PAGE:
Saturday, November 5, 2016

"Not one of Free Enterprise, Neither was it Socialism."

I think it is common for us in the post industrial world to think of anything before that as a toiling and grinding life that only brought relief at night when a person laid down on his straw ticking and went to sleep only to awake the next morning hours before daylight and repeat the whole process.

 Especially in Medieval times, the common belief is that the subjects of a local lord were nothing more than slaves.

 In their book "Life in Medieval Village", Francis and Joseph Gies do a wonderful job of offering a very balanced and in some cases a downright contrary view to the position above.

 They write of the Lord of the Manor :

 " The Lord could have little objection to village autonomy. What he wanted was was the certainty of rents and dues from his tenants, the efficient operation of demesne, and good prices for wool and grain." 

 "The once popular picture of the lord as "an omnipotent village tyrant" was, in George Homan's words, "an unrealistic assumption". 

 Now, shifting our focus to the medieval villagers themselves, we see an autonomy of the individual, while also seeing the complete cooperation of the community.

 " The open field system was thus not one of free enterprise. It's practitioners were strictly governed in their actions and made to conform to a rigid pattern agreed on by the community, acting collectively.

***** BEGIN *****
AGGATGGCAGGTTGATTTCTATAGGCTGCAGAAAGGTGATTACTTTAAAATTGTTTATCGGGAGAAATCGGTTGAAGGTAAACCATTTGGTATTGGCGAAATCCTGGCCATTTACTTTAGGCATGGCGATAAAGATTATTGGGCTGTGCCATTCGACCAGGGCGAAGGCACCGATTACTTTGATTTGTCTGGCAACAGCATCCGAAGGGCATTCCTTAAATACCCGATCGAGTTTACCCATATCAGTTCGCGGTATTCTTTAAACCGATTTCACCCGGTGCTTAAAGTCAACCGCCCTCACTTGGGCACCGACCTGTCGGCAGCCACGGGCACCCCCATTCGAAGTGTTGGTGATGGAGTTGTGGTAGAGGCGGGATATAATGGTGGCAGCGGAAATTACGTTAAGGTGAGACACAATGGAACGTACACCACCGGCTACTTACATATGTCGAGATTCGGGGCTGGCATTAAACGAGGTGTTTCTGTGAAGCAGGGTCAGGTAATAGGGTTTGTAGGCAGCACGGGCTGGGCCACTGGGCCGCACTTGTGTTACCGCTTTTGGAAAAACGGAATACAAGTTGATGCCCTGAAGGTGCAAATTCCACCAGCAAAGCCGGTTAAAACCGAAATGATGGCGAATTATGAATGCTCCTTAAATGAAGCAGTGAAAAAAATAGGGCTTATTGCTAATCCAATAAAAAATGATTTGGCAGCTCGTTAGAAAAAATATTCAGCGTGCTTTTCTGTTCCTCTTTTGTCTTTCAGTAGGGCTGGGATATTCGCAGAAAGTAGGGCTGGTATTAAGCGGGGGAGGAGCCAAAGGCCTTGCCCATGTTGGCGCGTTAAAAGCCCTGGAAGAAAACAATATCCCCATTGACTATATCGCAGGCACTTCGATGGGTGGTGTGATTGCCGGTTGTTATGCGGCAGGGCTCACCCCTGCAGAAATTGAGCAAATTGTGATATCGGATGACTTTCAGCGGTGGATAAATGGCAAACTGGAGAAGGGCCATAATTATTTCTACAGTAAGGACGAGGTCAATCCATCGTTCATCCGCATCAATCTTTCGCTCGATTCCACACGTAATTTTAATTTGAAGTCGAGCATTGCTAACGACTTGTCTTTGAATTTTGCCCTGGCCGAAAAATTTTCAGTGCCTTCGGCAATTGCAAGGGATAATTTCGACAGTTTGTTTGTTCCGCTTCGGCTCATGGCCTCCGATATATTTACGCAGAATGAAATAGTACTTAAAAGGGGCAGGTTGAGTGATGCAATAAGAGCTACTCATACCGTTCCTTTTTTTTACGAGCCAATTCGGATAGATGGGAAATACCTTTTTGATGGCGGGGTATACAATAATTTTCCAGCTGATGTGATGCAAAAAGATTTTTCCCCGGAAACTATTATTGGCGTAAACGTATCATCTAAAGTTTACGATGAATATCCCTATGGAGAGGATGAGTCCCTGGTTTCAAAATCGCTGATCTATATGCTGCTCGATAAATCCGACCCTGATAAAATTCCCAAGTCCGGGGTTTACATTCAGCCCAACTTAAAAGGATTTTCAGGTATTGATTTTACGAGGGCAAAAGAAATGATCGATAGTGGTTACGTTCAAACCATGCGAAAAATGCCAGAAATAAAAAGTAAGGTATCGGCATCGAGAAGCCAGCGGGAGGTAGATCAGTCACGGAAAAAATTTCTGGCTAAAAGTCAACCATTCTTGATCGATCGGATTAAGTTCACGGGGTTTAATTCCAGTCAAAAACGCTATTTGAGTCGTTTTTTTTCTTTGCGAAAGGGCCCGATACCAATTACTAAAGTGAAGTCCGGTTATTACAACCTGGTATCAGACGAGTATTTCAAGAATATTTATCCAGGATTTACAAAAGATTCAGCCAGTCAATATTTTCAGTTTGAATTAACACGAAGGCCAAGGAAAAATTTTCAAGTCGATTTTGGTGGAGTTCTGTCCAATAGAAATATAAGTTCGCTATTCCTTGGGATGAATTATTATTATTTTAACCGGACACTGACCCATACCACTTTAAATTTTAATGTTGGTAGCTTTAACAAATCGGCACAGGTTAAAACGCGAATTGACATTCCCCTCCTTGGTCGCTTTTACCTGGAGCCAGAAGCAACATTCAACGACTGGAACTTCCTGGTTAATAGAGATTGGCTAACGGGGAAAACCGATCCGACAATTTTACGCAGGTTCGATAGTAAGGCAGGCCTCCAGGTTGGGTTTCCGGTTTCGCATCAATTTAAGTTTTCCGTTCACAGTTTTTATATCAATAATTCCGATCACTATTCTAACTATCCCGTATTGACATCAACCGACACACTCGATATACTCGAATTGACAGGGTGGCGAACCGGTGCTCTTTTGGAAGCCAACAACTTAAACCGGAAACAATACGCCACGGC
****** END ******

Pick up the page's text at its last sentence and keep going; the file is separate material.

"Neither was it socialism. The stips of plowed land were held individually, and unequally. A few villagers held many strips, most held a few, some held none. Animals, tools, and other movable property were divided unequally."

 The community was separated into several class of tenants and the poorer tenants would usually work for the more well off villagers or the lord himself in order to make their living.

 What strikes me is, poor or rich, there doesn't seem to be much idleness. The community seems to have pulled it's weight no matter what end of the monetary spectrum you landed.

 In our modern world, the Amish are the only ones who come remotely close to living this kind of autonomous but equally communal life. But even they fall short of my ideal.

 I hope someday, I get to see this sort of system come back into operation complete with a Lord of the Manor.


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